One Size Doesn’t Fit All: The Case For Targeted Hispanic Social Media

One Size Doesn’t Fit All: The Case For Targeted Hispanic Social Media

Does one size fit all, even in social media?

 

We know marketers are always looking for the best ways to engage consumers and it’s no secret that social media is a great vehicle to do it. So far, we’ve already seen the impact a tweet or Facebook post can have:  it was a tweet that broke the Osama bin Laden news; it’s a tweet that tells us the latest celebrity or political news; and it’s a Facebook post about a new product that can generate thousands of “Likes” within minutes.

 

True – it’s a powerful marketing tool and big strides have been made in the social media space. However, there’s still a great opportunity to make sure that this relatively new medium works for all consumers, especially Hispanic audiences who are not only considered the largest minority as of late, but are increasingly social media savvy, with 81 percent of Hispanics expected to use social media in the coming year.

 

Many companies have indeed caught on to the power that social media has on Hispanic audiences: General Mills launched Que Vida Rica, a lifestyle publication targeting Hispanic audiences, filled with recipes and family tips. And Kmart just launched a portal on Facebook known as Latina Smart, targeting the smart, family-conscious Hispanic woman.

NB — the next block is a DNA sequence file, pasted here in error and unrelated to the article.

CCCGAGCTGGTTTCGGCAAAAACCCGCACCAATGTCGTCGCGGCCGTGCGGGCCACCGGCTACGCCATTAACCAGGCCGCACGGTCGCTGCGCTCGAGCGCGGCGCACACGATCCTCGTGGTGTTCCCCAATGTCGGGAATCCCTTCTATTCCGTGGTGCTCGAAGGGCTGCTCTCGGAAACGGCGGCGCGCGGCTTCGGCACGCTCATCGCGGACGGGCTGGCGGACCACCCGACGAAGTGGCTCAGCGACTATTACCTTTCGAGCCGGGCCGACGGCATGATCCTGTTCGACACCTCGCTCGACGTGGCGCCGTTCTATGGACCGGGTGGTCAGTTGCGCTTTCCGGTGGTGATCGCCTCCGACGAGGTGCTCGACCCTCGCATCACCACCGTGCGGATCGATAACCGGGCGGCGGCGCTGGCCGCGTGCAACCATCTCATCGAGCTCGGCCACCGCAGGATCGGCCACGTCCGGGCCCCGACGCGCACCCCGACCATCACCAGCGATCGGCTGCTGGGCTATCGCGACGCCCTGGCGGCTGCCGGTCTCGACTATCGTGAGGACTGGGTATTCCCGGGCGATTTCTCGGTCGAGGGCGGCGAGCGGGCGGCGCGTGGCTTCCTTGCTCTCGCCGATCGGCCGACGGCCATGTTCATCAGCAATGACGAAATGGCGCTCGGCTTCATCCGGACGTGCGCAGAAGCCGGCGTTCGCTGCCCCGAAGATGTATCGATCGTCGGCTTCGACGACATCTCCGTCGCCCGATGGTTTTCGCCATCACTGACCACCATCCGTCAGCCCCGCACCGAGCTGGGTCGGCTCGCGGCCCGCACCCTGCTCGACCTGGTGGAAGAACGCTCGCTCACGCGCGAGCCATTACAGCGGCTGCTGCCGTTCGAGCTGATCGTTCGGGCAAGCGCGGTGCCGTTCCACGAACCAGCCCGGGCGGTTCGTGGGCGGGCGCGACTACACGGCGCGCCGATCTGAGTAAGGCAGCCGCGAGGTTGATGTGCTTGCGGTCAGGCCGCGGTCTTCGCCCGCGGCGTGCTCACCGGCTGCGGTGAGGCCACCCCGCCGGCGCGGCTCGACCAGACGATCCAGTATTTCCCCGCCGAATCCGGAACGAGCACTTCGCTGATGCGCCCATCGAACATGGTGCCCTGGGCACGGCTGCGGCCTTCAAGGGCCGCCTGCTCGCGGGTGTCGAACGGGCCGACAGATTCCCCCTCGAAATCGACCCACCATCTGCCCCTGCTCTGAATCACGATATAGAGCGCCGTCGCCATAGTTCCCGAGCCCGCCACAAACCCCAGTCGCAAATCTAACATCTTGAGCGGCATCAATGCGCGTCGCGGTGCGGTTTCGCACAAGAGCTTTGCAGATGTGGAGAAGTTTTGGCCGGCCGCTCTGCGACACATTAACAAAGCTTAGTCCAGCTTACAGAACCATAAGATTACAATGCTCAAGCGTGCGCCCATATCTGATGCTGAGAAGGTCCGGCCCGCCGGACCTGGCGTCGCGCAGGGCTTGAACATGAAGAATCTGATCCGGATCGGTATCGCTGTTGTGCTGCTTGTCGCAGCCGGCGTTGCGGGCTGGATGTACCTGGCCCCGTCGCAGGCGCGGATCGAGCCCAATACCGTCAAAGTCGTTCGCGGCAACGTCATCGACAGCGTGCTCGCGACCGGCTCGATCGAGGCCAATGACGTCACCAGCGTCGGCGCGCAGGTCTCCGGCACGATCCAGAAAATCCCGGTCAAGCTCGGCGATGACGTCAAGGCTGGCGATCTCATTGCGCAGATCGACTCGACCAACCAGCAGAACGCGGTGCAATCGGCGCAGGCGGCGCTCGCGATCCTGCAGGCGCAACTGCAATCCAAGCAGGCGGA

However, not all companies are there yet. According to a study released by Telenoticias and LatinoWire, social media targeting the Hispanic market is an area for improvement: while 67% of companies that responded have an ongoing Hispanic public relations program, only 45% of the companies surveyed have a social media program tailored to the Hispanic market. And, what’s more is that Hispanic social media programs were considered a little less effective than mainstream programs (56 percent to 64 percent).

 

This study does come at great time.  With this research, marketers are now armed with some key information to strengthen their social media programs. And, by taking example from other companies, there’s a key opportunity to develop social media programs that are not only technologically sound, but also culturally relevant – and will keep Hispanic customers engaged with their brands.

 

 

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